And keep in mind, Rick Gates is not only an ally of Paul Manafort. He was Trump's deputy campaign manager. So, that would be bad news for Donald Trump.

TAPPER: We know that the special counsel wants to interview President Trump in some manner. Would it be OK in your view if the president answered written questions?

LIEU: Not at all. The president should be treated like any other witness or any other target of an investigation. He should be put under oath and answer questions from the prosecutors or FBI agents in the room.

TAPPER: Of course, you don't have to be under oath. If you lie to the FBI, whether or not you're under oath, it's against the law.

LIEU: That's correct. Now, that's a very good point because Donald Trump is going to go in an interview largely blind. He won't know what Michael Flynn told the FBI because their attorneys to Michael Flynn ended their cooperation agreement with the White House last November. He won't know what Sally Yates told the FBI. He won't know what Comey told the FBI. He won't any of this.

So, if Donald Trump lies to the FBI, they'll know and Robert Mueller's team will know.

TAPPER: Republicans are considering releasing a memo compiled by House Intelligence Chairman Devin Nunes of your home state of California, and his staff. It alleges surveillance abuses by the FBI against then candidate Donald Trump and the campaign. The White House says the president is in favor of releasing it.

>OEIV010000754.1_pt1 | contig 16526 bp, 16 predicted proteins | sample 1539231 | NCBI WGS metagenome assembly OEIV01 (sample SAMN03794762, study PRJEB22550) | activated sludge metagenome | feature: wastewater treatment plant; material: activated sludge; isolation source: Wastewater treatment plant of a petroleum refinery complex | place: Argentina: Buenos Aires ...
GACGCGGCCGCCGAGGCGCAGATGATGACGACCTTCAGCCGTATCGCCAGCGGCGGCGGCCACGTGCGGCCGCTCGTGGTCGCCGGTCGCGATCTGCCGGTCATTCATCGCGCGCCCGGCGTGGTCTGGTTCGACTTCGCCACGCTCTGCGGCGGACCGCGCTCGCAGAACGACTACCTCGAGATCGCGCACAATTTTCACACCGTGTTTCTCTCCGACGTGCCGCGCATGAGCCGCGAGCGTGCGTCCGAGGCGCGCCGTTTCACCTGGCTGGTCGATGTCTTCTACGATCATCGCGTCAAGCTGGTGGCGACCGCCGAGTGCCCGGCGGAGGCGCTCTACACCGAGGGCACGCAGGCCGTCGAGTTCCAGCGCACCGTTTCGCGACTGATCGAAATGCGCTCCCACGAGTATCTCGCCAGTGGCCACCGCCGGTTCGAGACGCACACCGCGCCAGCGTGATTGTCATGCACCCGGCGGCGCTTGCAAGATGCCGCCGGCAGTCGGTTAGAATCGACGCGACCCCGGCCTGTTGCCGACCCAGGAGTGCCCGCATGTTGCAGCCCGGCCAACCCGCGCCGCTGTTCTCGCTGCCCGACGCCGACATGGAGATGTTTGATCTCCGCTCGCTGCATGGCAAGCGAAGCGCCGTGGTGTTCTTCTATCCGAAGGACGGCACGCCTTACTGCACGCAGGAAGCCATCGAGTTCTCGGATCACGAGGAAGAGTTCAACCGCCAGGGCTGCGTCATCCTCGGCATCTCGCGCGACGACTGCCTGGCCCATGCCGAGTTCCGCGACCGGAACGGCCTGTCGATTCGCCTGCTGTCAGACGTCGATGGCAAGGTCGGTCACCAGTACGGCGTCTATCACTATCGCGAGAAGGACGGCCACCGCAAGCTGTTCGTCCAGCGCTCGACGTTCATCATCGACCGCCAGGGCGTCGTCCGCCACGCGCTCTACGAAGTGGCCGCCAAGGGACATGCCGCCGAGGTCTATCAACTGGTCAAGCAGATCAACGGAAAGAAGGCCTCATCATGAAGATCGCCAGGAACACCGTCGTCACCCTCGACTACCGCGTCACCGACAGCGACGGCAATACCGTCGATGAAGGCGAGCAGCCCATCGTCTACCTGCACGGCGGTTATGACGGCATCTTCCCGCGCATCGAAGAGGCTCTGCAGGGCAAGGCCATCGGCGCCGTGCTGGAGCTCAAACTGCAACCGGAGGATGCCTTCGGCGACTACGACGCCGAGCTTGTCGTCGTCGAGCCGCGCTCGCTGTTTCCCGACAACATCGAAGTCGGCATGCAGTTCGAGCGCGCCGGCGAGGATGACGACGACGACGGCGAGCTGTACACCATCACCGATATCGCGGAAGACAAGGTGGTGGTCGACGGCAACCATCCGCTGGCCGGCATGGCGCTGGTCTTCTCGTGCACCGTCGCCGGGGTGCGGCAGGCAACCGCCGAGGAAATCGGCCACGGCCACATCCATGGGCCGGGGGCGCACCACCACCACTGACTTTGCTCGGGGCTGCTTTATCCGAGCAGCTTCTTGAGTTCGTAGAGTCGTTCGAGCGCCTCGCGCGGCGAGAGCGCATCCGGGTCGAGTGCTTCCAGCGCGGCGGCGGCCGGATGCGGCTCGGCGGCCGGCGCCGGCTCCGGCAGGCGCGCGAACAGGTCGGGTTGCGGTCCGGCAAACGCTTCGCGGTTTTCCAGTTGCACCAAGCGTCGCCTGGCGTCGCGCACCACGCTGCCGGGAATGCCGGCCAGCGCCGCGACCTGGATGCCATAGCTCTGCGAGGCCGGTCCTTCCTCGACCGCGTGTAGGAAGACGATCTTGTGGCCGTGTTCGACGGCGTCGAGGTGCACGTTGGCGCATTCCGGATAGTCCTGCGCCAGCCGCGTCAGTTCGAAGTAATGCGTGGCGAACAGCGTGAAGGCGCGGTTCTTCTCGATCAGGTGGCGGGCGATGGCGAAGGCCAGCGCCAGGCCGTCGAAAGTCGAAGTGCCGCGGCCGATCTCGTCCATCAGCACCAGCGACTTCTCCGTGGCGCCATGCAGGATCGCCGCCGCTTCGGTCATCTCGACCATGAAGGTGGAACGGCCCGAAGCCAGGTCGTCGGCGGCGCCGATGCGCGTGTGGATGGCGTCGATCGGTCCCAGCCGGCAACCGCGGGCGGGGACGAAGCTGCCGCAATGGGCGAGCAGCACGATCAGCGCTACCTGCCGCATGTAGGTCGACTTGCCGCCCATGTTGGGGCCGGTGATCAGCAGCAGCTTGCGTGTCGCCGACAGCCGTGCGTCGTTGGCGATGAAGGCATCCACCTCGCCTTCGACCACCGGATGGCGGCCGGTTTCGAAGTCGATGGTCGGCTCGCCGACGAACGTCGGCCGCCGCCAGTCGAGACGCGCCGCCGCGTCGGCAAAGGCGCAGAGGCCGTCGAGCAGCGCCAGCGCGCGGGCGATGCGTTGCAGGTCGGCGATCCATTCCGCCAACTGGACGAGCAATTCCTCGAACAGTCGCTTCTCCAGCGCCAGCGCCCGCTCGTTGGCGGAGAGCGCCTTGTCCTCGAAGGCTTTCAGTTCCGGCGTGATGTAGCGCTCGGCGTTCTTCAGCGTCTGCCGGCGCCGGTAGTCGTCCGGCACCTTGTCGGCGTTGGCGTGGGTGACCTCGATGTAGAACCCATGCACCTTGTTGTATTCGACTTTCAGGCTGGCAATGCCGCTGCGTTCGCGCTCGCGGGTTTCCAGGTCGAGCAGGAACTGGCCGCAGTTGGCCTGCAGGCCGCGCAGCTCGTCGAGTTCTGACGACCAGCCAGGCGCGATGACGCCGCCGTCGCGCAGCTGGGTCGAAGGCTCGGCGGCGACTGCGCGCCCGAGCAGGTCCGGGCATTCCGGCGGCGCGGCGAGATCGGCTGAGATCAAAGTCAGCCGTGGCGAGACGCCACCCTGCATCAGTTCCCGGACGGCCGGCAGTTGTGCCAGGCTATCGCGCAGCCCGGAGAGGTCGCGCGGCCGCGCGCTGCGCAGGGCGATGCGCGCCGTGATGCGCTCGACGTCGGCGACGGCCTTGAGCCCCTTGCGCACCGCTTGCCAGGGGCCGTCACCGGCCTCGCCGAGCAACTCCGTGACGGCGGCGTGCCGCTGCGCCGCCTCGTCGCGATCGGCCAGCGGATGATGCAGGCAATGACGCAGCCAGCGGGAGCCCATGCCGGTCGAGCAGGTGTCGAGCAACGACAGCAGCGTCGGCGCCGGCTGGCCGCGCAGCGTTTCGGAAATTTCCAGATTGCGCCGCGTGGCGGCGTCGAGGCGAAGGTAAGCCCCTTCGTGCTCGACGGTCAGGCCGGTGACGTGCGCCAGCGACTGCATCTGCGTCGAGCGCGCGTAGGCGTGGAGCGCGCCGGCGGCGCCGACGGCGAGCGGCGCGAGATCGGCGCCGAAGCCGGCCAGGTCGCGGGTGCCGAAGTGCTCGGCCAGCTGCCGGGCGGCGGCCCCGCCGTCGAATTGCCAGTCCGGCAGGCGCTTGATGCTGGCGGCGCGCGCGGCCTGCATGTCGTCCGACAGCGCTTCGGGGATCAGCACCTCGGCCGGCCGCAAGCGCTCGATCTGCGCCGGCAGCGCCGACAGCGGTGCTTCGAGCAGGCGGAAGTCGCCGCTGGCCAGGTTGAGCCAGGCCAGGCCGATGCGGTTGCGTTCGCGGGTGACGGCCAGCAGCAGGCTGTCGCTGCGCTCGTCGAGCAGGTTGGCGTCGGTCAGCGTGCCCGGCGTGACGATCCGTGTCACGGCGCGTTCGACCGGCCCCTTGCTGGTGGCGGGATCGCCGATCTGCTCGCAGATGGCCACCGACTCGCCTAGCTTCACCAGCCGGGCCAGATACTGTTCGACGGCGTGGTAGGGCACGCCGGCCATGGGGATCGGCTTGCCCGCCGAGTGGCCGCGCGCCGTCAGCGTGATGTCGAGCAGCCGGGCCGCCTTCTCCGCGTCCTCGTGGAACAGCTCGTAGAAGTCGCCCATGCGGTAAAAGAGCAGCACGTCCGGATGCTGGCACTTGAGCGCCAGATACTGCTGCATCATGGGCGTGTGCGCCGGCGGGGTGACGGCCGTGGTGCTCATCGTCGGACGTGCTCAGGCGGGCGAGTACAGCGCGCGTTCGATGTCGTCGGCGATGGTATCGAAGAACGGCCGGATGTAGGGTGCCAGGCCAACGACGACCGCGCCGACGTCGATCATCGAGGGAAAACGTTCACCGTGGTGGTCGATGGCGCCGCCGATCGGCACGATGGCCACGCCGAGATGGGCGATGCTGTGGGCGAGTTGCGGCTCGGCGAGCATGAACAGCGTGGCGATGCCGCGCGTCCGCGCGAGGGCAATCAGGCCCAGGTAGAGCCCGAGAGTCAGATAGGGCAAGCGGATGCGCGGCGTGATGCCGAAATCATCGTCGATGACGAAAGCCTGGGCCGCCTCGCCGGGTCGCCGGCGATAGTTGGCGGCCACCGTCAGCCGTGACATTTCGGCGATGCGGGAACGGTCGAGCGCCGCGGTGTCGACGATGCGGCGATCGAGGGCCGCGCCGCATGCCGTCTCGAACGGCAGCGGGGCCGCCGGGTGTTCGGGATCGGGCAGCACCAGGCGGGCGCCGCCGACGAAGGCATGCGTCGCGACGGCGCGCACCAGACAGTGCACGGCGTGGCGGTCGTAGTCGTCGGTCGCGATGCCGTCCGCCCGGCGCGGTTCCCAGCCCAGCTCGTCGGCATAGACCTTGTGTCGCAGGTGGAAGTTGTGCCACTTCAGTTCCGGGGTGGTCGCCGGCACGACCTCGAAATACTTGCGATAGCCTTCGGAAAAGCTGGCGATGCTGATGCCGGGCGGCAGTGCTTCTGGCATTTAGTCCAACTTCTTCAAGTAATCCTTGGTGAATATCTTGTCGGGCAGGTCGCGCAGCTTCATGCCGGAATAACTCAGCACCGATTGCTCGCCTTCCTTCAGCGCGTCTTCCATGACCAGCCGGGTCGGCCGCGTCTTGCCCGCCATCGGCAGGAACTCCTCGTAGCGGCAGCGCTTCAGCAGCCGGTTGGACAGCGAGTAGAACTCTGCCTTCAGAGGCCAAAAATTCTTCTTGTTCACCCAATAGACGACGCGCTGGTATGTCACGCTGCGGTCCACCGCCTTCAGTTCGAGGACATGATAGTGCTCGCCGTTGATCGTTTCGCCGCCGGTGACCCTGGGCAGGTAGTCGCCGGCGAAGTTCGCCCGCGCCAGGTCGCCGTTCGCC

Have you seen the memo? In the spirit of transparency, should it be released?

LIEU: I have not seen the memo. I think before it is released, they actually have to show it to the FBI to give FBI a chance to rebut the memo.

But keep in mind, nothing about this memo based on the reporting has anything to do with the actual evidence. They don't attack the legitimacy of FBI and Robert Mueller's team has already uncovered. And I think at the end of the day, the American people doesn't look at the evidence and see if crimes are committed and if they were, who committed them?

TAPPER: All right. Congressman Ted Lieu of California, thank you so much, sir. I appreciate it.

LIEU: Thank you, Jake.

TAPPER: Let me turn back to Maggie Haberman on the White House North Lawn.

Maggie, one thing that perplexes me about the Russia investigation and President Trump, is there any understanding by him and I know aides have told him this, I know advisers have told him this, but is there any understanding that if he had just kept his mouth sealed, and not said comments to Comey, not fired Comey, not made comments to McCabe, et cetera, that it is entirely possible this investigation would have wrapped several months ago and perhaps there would have been an all clear?

MAGGIE HABERMAN, CNN POLITICAL ANALYST: The people I've spoken the who spoke about the investigation said he has never alluded to any responsibility for how long this has gone down a rabbit hole. That as you have said several times, it might not have otherwise.

Now, we can't see into his brain obviously or his heart. And certainly, I think there are things that even he keeps to himself, despite his frequent words on Twitter and in public. But there is no question about the reality, which is if he had not had this chain reaction of events, and that is always what he does. He does something and then he reacts to himself doing it. There is a lot less of a chance we would be here today.

TAPPER: Comey, for example, wasn't -- apparently had given Manafort a clean bill of health. It was only when Manafort got involved that Manafort was ensnared in this.